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Checkpoint Washington
Posted at 04:34 PM ET, 06/20/2011

In South China Sea, every side has its say


(HOANG DINH NAM/AFP/GETTY IMAGES)
In a sign of just how tense the South China Sea has become, diplomats from Asian countries that aren’t even involved in spats over disputed territories are now jumping into regional fights in a bid to restore some calm.

The dispute over the South China Sea has been brewing in one way or another for decades, with China, Vietnam, Philippines, Malaysia and Taiwan all laying competing claims to parts of the sea, which is believed to hold valuable oil and minerals.

But the tensions have escalated as China’s military has grown stronger and bolder in making its assertions. Of all the countries, China’s claim is by far the largest, covering a huge U-shaped area over the entire region.

In recent days, tensions have become particularly serious, with China and Vietnam hurling accusations and threats at each other, and with both countries backing up those threats by launching or announcing military drills in disputed waters.

On Monday, in a rare move, Singapore issued a statement on the issue, urging all parties to act with restraint and telling China to spell out its territorial claims in a precise fashion.

“We think it is in China’s own interest to clarify its claims in the South China Sea with more precision as the current ambiguity…has caused serious concerns in the international maritime community,” the Singaporean Foreign Ministry said.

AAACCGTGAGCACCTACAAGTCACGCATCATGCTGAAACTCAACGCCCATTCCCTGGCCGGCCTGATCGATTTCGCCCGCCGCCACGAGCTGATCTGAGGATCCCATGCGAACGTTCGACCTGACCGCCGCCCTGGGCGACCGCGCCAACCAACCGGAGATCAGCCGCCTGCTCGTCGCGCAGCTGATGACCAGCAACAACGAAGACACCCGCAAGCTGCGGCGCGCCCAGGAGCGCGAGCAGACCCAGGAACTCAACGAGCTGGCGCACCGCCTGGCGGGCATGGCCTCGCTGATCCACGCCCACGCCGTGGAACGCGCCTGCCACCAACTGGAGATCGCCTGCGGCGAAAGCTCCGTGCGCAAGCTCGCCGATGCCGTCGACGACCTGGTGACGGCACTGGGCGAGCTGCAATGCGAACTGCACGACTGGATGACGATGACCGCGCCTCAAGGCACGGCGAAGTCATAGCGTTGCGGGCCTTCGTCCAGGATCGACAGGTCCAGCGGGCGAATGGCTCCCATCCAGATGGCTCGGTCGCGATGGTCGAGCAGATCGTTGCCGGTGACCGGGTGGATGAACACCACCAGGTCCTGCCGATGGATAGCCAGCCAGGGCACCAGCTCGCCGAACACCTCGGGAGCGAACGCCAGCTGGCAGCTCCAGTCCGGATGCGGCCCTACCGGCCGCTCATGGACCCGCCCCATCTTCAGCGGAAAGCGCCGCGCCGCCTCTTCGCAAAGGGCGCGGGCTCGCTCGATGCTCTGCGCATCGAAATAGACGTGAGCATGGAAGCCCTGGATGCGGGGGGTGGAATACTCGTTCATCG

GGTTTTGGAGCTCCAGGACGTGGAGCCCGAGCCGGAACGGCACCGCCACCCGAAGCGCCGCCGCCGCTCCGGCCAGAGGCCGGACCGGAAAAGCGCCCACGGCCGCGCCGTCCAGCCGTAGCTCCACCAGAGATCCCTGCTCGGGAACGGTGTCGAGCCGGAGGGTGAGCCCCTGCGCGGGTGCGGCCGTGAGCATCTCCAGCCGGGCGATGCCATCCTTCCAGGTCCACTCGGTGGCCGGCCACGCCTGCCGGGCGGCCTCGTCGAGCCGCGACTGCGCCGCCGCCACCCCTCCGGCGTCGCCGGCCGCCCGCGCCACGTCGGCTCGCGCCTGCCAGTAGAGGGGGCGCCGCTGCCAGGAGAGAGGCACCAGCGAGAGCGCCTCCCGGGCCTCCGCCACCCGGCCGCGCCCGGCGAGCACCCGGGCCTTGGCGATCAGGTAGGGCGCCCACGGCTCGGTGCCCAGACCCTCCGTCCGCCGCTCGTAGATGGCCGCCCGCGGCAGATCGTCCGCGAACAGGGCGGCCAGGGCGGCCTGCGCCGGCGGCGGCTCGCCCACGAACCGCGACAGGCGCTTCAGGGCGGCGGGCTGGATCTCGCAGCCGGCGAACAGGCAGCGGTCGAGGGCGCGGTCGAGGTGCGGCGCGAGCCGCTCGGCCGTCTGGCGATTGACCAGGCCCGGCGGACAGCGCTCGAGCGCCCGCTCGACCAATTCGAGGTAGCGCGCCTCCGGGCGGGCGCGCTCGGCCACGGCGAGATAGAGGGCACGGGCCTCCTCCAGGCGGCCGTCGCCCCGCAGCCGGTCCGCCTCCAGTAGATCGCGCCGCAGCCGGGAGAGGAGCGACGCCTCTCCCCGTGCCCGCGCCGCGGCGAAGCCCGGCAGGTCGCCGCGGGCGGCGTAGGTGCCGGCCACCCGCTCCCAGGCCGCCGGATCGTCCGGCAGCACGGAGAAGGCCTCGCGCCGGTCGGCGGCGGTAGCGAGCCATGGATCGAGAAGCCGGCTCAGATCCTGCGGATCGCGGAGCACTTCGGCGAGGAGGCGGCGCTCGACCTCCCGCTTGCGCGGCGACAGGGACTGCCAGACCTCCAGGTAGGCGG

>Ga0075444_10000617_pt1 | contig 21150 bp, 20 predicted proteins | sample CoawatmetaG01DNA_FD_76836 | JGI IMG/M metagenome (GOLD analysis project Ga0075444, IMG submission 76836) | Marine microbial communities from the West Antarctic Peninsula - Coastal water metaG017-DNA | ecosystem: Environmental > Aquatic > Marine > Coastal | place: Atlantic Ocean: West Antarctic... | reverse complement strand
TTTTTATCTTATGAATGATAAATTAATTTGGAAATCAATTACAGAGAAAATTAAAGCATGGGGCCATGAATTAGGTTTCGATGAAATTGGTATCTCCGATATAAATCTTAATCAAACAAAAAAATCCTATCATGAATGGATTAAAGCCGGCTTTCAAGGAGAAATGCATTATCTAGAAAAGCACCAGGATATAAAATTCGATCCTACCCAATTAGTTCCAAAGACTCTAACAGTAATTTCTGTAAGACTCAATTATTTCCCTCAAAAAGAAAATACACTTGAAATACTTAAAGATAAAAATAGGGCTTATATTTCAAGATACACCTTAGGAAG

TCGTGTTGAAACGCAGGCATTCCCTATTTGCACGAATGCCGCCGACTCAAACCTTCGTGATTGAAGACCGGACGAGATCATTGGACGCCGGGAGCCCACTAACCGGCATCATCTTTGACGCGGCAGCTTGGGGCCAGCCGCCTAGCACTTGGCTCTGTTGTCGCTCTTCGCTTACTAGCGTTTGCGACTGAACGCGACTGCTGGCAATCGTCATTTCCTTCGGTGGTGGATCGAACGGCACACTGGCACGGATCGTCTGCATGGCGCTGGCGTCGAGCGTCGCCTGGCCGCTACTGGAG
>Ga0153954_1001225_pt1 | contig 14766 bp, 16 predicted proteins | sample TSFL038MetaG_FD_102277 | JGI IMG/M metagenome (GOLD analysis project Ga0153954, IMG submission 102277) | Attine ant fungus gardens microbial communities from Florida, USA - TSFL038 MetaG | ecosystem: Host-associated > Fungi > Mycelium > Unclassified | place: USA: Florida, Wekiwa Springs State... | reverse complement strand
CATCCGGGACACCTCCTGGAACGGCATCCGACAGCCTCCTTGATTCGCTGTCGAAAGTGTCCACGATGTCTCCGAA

Meanwhile, at a crowded forum in Washington to discuss the recent flare-ups, the ambassador from Indonesia – another country with no claims -- said China and the other countries fighting over the territories need to include other countries in the process.

“It should not turn into a matter just between the claiming states, because the bottom line is that whatever happens there will affect security to the entire region,” said Ambassador Dino Patti Djalal.

U.S. officials have been leery of being drawn into the conflict. Two senior defense officials attending the same forum as Djalal stuck close to their script, issuing only a few statements that avoided taking sides and encouraging all parties to calm down.

“It’s not for us, the U.S., to implement these mechanisms in dealing with various claims on the South China Sea,” said one of the U.S. defense officials, who said he was not authorized to speak on the record.

A group of U.S. senators, however, including Jim Webb (D-Va.) and John McCain (R-Ariz.) have been outspoken on the issue.

“I think we in our government have taken too weak of a position on this,” Webb, who introduced a resolution to condemn China’s use of military force in the South China Sea, said earlier this month at the Council on Foreign Relations. “When we say the United States government doesn’t have a position on sovereignty issues, not taking a position is taking a position.”

[An earlier version of this post incorrectly stated that McCain was among the senators to introduce the resolution.]

The most serious confrontation in the region this year began a few weeks ago when, according to Vietnam, China pursued a Vietnamese seismic survey boat, damaging a research cable trailing the ship.

China responded by ordering Vietnam to stop any and all oil-explorations in the sea. The insults and live-fire drills between the two began shortly after.

“Unfortunately, the reality is that we are quite a long ways from the point where any of the parties are ready to sit down and negotiate,” said Indonesian Ambassador Djalal of the recent rising tensions. “This saber-rattling is likely to continue. We will have skirmishes of greater and greater intensity.”

By  |  04:34 PM ET, 06/20/2011

 
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